Definitions

from The American Heritage® Dictionary of the English Language, 5th Edition.

  • adjective Relating to or having diminished cognitive function, as when memory is impaired, because of old age.
  • adjective Being a disease or condition whose cause is primarily advanced age.
  • adjective Geology At the end of an erosion cycle.

from The Century Dictionary.

  • In physical geography, exhibiting features of old age in the geographical cycle: said of worn-flown land-forms.
  • Of, pertaining to, or characteristic of old age; proceeding from age; especially, pertaining to or proceeding from the weaknesses that usually attend old age: as, senile garrulity; senile petulance.

from the GNU version of the Collaborative International Dictionary of English.

  • adjective Of or pertaining to old age; proceeding from, or characteristic of, old age; affected with the infirmities of old age.
  • adjective (Med.) a form of gangrene occuring particularly in old people, and caused usually by insufficient blood supply due to degeneration of the walls of the smaller arteries.

from Wiktionary, Creative Commons Attribution/Share-Alike License.

  • adjective Of, or relating to old age.
  • adjective Exhibiting the deterioration in mind and body often accompanying old age; doddering.

from WordNet 3.0 Copyright 2006 by Princeton University. All rights reserved.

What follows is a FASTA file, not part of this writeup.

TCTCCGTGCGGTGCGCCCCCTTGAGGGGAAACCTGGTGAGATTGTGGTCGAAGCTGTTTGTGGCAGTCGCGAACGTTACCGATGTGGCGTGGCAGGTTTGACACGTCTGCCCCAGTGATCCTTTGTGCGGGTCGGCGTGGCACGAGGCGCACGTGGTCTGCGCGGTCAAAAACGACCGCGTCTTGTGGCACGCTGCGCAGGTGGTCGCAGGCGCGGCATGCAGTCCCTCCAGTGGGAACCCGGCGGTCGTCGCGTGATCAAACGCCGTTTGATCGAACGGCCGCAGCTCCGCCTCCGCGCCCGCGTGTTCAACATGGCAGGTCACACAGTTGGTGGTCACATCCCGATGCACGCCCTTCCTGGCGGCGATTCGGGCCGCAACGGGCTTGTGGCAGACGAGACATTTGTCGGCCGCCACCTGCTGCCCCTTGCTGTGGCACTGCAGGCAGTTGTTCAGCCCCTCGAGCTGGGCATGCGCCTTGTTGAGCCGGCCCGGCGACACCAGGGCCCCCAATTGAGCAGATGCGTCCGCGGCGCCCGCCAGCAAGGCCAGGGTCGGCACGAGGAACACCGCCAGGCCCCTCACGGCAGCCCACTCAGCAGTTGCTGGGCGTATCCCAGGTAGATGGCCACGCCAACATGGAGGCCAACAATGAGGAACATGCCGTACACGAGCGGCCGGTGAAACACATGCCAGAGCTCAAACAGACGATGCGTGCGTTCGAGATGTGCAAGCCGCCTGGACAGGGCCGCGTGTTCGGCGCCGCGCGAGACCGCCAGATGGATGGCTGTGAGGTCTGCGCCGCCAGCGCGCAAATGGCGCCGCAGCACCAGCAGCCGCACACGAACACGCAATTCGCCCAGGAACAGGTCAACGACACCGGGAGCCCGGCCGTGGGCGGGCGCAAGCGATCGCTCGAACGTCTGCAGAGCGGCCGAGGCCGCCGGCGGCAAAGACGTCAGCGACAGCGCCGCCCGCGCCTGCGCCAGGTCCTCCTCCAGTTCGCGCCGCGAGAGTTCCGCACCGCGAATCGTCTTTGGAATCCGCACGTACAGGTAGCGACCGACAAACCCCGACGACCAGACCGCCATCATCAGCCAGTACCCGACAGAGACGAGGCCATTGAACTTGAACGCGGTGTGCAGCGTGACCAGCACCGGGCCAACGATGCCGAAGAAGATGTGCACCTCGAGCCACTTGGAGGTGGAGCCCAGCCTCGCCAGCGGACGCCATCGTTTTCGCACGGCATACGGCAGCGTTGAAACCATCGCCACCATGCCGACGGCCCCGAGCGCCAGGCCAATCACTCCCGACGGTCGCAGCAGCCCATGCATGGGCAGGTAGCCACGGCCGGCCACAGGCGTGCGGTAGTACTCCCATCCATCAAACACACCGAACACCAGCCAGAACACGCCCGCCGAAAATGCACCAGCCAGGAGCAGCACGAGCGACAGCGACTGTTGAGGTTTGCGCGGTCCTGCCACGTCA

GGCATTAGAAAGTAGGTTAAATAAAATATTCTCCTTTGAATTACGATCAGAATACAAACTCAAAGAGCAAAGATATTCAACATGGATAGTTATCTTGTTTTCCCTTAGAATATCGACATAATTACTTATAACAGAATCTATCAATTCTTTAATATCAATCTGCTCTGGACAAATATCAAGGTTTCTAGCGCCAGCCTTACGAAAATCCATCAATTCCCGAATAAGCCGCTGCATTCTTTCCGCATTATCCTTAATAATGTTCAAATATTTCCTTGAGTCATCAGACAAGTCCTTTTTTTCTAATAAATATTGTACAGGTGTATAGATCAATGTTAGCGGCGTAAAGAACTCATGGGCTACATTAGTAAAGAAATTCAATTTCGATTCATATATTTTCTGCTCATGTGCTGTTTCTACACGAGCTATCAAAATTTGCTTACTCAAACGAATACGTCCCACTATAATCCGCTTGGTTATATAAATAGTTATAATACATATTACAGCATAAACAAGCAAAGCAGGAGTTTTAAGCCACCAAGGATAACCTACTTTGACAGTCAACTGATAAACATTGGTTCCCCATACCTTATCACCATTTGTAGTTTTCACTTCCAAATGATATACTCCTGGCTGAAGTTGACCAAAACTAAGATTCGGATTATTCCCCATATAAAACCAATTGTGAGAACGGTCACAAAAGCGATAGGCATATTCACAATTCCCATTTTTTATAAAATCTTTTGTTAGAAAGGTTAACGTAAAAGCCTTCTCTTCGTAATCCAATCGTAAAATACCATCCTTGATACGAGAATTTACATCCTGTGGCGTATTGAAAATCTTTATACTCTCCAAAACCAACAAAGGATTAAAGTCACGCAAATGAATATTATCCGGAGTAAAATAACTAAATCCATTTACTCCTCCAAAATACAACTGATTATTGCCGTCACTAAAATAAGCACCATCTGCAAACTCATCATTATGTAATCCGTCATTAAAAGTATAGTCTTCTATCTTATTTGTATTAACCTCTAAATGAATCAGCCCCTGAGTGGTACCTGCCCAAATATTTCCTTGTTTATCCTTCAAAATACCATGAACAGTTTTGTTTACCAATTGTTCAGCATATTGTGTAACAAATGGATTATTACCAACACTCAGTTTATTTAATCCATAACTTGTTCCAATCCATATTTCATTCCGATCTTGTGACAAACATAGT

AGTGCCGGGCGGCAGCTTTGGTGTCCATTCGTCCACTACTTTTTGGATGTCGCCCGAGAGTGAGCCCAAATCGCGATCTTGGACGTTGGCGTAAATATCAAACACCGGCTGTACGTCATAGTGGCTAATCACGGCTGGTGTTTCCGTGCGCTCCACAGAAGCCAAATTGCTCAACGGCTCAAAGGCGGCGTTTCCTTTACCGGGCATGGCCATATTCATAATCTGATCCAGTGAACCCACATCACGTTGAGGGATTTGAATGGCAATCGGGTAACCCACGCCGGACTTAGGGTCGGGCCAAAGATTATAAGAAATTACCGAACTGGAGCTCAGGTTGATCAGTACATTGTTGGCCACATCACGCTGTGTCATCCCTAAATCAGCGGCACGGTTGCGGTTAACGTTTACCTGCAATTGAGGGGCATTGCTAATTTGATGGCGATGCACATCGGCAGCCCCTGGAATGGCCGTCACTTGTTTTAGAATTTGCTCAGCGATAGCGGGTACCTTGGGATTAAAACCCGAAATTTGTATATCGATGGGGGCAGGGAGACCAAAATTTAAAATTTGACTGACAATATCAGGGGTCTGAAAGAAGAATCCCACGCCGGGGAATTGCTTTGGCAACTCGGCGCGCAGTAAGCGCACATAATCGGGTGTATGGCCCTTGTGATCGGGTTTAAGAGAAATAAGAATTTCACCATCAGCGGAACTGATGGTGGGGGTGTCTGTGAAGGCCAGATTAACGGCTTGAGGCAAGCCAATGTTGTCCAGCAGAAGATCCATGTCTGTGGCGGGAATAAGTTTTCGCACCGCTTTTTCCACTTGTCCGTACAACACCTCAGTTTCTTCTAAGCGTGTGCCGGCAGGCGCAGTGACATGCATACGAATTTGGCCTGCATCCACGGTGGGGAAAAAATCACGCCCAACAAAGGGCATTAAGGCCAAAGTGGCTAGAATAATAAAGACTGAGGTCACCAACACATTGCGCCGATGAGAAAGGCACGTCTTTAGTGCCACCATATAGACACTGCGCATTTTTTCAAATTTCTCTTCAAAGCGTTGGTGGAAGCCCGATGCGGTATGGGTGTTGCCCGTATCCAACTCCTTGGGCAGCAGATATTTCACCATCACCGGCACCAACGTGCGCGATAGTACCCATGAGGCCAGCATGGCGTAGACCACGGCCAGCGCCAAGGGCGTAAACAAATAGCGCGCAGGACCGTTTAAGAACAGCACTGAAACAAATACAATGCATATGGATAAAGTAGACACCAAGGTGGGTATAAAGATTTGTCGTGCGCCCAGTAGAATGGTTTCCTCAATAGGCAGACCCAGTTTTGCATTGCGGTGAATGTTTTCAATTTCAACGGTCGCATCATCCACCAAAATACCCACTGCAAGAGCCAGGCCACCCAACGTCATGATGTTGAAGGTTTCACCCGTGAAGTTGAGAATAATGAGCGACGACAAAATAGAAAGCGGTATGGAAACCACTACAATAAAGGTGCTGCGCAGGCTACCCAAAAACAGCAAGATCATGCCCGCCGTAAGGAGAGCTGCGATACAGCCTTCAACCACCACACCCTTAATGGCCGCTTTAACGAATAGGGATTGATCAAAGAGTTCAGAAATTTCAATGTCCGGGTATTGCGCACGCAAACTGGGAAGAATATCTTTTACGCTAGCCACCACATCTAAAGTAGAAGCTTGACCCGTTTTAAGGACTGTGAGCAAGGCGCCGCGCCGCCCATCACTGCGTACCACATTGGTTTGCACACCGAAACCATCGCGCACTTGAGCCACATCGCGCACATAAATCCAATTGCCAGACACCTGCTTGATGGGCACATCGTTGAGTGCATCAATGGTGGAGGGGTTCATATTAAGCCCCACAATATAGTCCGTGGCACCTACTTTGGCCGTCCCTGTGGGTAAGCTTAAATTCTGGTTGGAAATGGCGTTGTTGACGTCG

• adjective mentally or physically infirm with age

Etymologies

from The American Heritage® Dictionary of the English Language, 4th Edition

[Latin senīlis, proper to or characteristic of old people, aged, from senex, sen-, old; see sen- in Indo-European roots.]

from Wiktionary, Creative Commons Attribution/Share-Alike License

From Old French senile, from Latin senīlis ("of or pertaining to old age"), from Latin senex ("old"), from Gaulish and Proto-Indo-European *sénos (“old”).

Examples

Comments

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  • In "senile old fool" the word senile for the masses means not old but demented. Syntax is the reason: In senile dementia, the meaning of the second term has "impregnated" the first term. Stoic grammarians (not the stolid guys) actually called the phenomenon "pregnancy". Other useful terms for it: transferred epithet, adventitious association, adequation...

    March 11, 2012